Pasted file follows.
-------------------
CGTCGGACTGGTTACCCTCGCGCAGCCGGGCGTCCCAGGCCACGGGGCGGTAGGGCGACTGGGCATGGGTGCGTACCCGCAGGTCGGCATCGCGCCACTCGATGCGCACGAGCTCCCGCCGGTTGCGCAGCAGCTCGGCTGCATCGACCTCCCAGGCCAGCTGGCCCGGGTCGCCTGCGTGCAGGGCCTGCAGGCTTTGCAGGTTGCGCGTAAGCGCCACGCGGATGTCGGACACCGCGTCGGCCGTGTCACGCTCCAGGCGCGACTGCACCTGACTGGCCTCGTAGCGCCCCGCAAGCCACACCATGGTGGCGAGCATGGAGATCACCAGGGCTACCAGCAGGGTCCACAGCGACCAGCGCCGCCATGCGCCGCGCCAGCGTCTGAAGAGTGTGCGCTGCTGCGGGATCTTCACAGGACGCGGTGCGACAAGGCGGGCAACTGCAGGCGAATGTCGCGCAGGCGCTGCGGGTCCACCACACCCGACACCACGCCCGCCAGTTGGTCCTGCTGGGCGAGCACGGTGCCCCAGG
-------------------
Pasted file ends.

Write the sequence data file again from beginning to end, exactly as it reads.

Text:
CGTCGGACTGGTTACCCTCGCGCAGCCGGGCGTCCCAGGCCACGGGGCGGTAGGGCGACTGGGCATGGGTGCGTACCCGCAGGTCGGCATCGCGCCACTCGATGCGCACGAGCTCCCGCCGGTTGCGCAGCAGCTCGGCTGCATCGACCTCCCAGGCCAGCTGGCCCGGGTCGCCTGCGTGCAGGGCCTGCAGGCTTTGCAGGTTGCGCGTAAGCGCCACGCGGATGTCGGACACCGCGTCGGCCGTGTCACGCTCCAGGCGCGACTGCACCTGACTGGCCTCGTAGCGCCCCGCAAGCCACACCATGGTGGCGAGCATGGAGATCACCAGGGCTACCAGCAGGGTCCACAGCGACCAGCGCCGCCATGCGCCGCGCCAGCGTCTGAAGAGTGTGCGCTGCTGCGGGATCTTCACAGGACGCGGTGCGACAAGGCGGGCAACTGCAGGCGAATGTCGCGCAGGCGCTGCGGGTCCACCACACCCGACACCACGCCCGCCAGTTGGTCCTGCTGGGCGAGCACGGTGCCCCAGG